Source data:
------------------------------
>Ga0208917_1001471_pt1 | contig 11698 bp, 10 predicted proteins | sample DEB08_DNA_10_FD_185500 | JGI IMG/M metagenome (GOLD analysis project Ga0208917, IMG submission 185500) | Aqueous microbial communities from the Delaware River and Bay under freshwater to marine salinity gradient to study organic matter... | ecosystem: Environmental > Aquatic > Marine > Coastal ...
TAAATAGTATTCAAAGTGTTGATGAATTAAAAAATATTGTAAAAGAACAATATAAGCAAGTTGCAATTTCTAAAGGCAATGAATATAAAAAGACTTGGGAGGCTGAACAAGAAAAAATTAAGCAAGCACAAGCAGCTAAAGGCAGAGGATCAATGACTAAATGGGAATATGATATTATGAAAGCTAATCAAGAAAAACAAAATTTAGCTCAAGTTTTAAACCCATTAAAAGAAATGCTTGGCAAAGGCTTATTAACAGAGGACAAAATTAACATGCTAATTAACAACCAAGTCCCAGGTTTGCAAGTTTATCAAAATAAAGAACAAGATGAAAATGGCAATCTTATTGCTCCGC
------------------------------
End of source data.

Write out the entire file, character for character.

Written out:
>Ga0208917_1001471_pt1 | contig 11698 bp, 10 predicted proteins | sample DEB08_DNA_10_FD_185500 | JGI IMG/M metagenome (GOLD analysis project Ga0208917, IMG submission 185500) | Aqueous microbial communities from the Delaware River and Bay under freshwater to marine salinity gradient to study organic matter... | ecosystem: Environmental > Aquatic > Marine > Coastal ...
TAAATAGTATTCAAAGTGTTGATGAATTAAAAAATATTGTAAAAGAACAATATAAGCAAGTTGCAATTTCTAAAGGCAATGAATATAAAAAGACTTGGGAGGCTGAACAAGAAAAAATTAAGCAAGCACAAGCAGCTAAAGGCAGAGGATCAATGACTAAATGGGAATATGATATTATGAAAGCTAATCAAGAAAAACAAAATTTAGCTCAAGTTTTAAACCCATTAAAAGAAATGCTTGGCAAAGGCTTATTAACAGAGGACAAAATTAACATGCTAATTAACAACCAAGTCCCAGGTTTGCAAGTTTATCAAAATAAAGAACAAGATGAAAATGGCAATCTTATTGCTCCGC